Customers are apparently shouting at graphics chip makers to do more about correcting memory systems.
One of the downsides of the current generation of GPUs is a lack of error correction which causes problems for high performance users. According to HPC Wire, Graphics chip vendors are aware of the problem and it appears to be only a matter of time before GPUs get a memory makeover.
In the good old days graphics processors didn't really need to be concerned with error-prone memory. No one really cared if a pixel's colour was off by a bit or two. (Or if the pixel showed up at all. sub.ed.). GPU makers did not bother with error corrected memory, however with general-purpose computing on graphics processing units, otherwise know as GPGPU, it started to become crucial.
Once you start to use the GPU as a math accelerator and a memory bit flips in a data value the computer becomes unreliable. The reason that general-purpose computing can be done on GPUs at all is because errors on standard graphics hardware are still rare. From a programming point of view the safest way to tackle the problem is run the code twice, which is unfortunately a bit slow.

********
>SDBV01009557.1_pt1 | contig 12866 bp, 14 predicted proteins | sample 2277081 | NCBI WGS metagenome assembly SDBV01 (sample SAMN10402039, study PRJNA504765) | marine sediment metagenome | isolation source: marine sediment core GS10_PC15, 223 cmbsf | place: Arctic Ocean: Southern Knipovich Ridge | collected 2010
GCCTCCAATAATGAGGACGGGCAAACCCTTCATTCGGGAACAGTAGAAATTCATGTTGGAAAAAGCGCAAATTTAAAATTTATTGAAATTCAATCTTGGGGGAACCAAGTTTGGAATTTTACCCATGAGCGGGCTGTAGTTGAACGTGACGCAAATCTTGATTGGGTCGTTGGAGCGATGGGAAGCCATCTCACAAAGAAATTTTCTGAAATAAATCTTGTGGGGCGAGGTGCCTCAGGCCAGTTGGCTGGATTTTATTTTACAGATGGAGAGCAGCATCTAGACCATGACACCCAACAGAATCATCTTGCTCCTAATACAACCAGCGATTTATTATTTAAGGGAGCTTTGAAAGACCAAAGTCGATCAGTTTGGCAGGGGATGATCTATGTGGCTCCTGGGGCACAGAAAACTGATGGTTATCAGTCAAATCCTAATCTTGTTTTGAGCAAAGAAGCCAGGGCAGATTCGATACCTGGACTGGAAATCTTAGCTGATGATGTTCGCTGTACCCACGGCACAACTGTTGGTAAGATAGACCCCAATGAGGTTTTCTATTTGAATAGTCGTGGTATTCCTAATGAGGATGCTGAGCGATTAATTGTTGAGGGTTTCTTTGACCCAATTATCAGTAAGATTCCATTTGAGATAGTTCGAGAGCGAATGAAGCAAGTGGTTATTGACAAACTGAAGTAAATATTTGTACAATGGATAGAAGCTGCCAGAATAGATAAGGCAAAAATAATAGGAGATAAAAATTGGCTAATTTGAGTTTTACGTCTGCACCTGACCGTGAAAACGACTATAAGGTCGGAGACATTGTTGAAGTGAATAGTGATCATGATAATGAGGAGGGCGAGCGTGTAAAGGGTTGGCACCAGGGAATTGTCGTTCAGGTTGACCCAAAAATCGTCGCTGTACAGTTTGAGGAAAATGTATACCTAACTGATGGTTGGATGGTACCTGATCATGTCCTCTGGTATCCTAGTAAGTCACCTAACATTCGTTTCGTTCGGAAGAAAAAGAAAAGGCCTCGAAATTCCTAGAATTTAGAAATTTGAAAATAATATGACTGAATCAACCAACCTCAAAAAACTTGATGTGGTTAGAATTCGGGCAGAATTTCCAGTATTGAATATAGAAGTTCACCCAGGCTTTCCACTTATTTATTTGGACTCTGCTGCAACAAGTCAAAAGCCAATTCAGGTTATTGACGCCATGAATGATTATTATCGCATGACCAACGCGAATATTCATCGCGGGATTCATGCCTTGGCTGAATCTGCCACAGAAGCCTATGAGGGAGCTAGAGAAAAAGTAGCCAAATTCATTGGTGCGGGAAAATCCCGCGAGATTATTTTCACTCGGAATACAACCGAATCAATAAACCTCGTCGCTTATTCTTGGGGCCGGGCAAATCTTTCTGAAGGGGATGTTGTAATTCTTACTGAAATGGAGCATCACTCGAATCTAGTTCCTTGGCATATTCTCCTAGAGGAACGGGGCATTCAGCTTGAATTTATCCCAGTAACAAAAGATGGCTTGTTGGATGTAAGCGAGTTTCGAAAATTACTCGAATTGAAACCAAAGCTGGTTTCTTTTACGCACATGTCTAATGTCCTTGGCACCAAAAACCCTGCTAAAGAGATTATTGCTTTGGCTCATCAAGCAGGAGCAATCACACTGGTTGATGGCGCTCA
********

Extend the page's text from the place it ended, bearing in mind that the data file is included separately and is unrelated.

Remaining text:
Patricia Harrell, AMD's director of Stream Computing, said that there was a need for more robust data protection in GPUs. Error corrected memory is a requirement for a number of customers, especially those looking to deploy GPUs at scale. She pointed out that although individual memory error rates are low, as you add more GPUs to the system, and run applications for longer periods of time, the chances of hitting a flipped memory bit increases proportionally. The AMD FireStream 9270 board uses GDDR5 memory, so data protection is already in place at the memory interface in this product. The memory controller sends and receives data to and from the DRAM, buffers the data locally while the DRAM calculates the integrity. If there is a problem the memory controller does the retry automatically.
Harrell said that AMD was talking a cautious approach to error correcting GPUs because you could end up with kit that is too big and hot. You also lose all the performance advantages GPGPU was originally intended for.
Andy Keane, general manager of the GPU computing business unit at Nvidia said that his outfit would be doing something about the problem soon. ECC memory is a hard requirement in datacentres and so Nvidia has to build that kind of support into its roadmap. He was not sure how long it will take but Nvidia already has a pretty good idea of the timeline. A pretty good guess will be one to two years.
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